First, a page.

Around the mid-15th century, female convents in the Lower Saxon regions of Lüneburg and Brunswick underwent comprehensive reforms that changed the spiritual lives of the nuns. Tangible traces of their devotional practices have survived in the form of handwritten prayer books, which were often illustrated. These books were used for personal prayer rather than in liturgical contexts. They were not only owned and used by individual nuns but were also made by them. As prayer books for private use, they did not have to conform as strictly to the explicit norms of liturgical books, and this relative freedom can provide insights into the specific, everyday prayer lives of their users. A significant number of such prayer books have survived, and roughly 40 to 50 of them will be studied.

Specific approaches to studying monastic book culture, devotional practices and art after the monastic reform arise from the distinction between two types of material aesthetics that can be observed in the production and appearance of the prayer books. In the monastery of Medingen near Lüneburg, many new books were made from scratch and lavishly illustrated with new pictorial compositions. The new prayer books produced in monasteries near Brunswick were less elaborate, consisting of existing quires and pages that were newly bound together and only sporadically illustrated. Compared to the greater aesthetic appeal of the Medingen manuscripts, the composite manuscripts from places like Steterburg and Heiningen provided the additional option of integrating parts of existing books, some of which had already seen much use, and thereby preserving a certain tradition – perhaps even a memoria – in a new context. Both methods of manufacture, as well as their results, can be regarded as specific ways of implementing the monastic reform. Careful study of various (tactile) signs of use, annotations and additions to the finished prayer books can offer deeper insights into the devotional practices of the nuns. These traces of active prayer can provide information about the popularity of certain prayers and about the role of layout and illustrations in the personal prayer lives of the nuns.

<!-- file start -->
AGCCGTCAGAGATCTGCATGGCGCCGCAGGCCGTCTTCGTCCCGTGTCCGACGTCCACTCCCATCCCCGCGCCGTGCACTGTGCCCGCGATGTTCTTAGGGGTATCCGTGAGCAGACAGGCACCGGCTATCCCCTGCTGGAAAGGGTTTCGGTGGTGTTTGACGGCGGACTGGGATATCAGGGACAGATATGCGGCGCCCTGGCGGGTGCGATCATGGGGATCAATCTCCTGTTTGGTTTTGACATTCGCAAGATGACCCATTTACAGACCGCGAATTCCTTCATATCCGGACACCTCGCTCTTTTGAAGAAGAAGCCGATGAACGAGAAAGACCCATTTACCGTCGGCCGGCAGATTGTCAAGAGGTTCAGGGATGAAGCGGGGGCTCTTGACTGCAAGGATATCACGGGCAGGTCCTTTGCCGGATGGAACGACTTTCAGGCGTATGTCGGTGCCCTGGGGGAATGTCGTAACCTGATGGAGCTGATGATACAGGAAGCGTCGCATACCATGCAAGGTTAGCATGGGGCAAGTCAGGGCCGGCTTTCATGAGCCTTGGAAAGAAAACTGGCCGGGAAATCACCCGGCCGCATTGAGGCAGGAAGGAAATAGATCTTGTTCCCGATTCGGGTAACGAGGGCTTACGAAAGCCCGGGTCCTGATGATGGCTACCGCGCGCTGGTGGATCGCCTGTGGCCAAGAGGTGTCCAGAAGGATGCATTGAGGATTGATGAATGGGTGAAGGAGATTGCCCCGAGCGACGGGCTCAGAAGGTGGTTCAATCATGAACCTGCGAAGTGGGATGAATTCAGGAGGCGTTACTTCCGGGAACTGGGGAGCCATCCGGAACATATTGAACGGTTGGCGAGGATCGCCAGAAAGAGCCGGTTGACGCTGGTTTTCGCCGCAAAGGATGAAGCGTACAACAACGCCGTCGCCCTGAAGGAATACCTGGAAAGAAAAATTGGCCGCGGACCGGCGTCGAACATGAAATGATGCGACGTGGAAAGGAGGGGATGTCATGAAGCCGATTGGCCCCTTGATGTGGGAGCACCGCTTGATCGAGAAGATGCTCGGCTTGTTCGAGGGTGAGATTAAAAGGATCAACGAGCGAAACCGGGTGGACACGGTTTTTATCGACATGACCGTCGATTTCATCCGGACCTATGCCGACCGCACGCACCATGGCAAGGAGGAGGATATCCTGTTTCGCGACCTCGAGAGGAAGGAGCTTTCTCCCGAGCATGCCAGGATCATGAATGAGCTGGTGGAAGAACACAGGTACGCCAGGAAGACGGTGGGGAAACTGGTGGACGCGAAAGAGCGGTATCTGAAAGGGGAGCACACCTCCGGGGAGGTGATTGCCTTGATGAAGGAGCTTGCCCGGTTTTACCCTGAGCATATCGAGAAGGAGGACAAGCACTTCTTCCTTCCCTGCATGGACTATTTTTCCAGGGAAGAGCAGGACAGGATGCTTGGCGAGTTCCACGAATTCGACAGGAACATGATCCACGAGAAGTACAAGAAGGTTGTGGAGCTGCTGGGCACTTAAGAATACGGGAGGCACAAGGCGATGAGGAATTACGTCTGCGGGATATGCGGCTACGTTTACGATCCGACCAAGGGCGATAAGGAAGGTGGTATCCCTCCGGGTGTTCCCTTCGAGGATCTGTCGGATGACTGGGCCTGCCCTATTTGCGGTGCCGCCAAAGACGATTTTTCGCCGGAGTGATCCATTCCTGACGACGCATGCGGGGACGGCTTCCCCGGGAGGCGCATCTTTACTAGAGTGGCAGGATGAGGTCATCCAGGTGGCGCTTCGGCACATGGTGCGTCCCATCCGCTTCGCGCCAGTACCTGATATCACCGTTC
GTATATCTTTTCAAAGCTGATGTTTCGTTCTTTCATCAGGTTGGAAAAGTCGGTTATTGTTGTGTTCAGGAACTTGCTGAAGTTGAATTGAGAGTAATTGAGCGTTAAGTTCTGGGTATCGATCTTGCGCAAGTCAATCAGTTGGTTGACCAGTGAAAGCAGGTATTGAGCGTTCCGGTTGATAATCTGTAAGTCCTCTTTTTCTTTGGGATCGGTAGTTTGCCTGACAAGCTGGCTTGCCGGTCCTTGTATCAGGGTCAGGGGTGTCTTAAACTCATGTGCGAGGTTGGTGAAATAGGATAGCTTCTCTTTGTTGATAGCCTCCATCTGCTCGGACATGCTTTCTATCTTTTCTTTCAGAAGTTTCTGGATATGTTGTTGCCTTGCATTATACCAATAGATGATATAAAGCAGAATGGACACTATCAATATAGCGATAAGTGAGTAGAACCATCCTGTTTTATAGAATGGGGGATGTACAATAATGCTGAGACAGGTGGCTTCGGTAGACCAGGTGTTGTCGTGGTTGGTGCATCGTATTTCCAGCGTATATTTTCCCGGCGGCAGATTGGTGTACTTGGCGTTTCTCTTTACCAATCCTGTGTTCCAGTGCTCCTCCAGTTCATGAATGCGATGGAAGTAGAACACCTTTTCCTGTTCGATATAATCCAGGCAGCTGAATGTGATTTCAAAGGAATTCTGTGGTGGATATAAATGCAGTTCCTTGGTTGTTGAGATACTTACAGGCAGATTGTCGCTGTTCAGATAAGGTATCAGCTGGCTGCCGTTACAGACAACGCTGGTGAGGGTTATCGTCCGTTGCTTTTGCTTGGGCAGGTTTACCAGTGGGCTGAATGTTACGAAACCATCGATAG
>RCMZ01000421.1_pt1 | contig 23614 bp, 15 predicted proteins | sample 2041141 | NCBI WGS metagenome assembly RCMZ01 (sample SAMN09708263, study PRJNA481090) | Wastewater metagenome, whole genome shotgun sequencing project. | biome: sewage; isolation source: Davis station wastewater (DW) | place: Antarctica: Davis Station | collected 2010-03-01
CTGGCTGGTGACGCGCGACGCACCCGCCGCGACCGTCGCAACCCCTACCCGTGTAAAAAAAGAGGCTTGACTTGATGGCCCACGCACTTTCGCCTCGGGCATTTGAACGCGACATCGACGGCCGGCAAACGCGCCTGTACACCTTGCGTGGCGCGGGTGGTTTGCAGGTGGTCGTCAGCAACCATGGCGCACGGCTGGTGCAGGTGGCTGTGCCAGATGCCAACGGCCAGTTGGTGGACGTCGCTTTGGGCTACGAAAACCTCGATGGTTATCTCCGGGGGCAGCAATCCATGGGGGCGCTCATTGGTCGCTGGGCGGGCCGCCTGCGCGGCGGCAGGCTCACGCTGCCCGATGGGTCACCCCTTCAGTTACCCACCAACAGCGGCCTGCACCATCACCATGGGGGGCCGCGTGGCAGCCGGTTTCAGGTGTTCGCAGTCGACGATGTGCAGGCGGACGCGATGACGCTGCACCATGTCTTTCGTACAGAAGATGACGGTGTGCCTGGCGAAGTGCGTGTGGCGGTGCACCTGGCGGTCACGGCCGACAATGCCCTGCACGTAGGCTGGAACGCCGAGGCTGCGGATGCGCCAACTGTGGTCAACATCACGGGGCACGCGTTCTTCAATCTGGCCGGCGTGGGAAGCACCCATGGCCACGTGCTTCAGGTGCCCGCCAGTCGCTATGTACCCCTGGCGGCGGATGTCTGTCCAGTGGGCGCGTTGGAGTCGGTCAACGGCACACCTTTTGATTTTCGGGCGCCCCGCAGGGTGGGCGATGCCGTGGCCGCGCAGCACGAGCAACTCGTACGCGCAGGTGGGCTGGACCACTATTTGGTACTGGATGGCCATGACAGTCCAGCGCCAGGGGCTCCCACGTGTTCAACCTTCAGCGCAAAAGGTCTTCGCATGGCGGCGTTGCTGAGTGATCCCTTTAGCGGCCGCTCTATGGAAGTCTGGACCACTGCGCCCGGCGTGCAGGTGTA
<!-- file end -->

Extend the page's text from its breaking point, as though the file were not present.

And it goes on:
The project is a contribution to the history of images, media, devotion and books.


Funding: Deutsche Forschungsgemeinschaft (German Research Foundation, DFG)
Duration: March 2019 – February 2022
Project participant: Dr Gia Toussaint (team member)